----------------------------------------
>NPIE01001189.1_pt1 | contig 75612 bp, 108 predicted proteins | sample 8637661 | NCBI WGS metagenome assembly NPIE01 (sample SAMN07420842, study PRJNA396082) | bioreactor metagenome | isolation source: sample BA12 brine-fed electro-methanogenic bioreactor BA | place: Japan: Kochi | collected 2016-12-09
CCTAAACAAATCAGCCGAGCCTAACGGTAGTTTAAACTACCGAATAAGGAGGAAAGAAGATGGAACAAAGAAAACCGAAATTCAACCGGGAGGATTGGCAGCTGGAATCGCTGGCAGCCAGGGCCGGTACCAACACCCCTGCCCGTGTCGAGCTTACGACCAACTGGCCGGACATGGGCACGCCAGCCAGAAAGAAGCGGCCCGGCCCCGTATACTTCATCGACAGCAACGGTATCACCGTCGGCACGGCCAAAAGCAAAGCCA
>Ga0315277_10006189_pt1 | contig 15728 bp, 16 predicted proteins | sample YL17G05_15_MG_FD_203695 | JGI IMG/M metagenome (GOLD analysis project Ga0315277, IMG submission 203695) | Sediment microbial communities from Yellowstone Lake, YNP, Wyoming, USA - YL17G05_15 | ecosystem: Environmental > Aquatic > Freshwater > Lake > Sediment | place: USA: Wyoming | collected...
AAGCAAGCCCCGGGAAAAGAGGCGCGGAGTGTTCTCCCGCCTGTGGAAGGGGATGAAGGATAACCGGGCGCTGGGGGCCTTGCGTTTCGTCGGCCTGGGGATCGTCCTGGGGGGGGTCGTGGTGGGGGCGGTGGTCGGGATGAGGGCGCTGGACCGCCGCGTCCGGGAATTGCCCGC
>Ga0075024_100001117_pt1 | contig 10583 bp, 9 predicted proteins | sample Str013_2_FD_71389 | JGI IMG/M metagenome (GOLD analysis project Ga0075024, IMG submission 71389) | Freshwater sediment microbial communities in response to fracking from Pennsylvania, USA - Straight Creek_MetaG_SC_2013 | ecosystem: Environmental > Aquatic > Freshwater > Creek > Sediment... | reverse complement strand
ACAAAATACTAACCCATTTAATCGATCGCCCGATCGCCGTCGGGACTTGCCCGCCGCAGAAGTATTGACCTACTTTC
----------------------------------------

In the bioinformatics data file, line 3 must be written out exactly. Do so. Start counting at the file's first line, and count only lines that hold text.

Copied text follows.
>Ga0315277_10006189_pt1 | contig 15728 bp, 16 predicted proteins | sample YL17G05_15_MG_FD_203695 | JGI IMG/M metagenome (GOLD analysis project Ga0315277, IMG submission 203695) | Sediment microbial communities from Yellowstone Lake, YNP, Wyoming, USA - YL17G05_15 | ecosystem: Environmental > Aquatic > Freshwater > Lake > Sediment | place: USA: Wyoming | collected...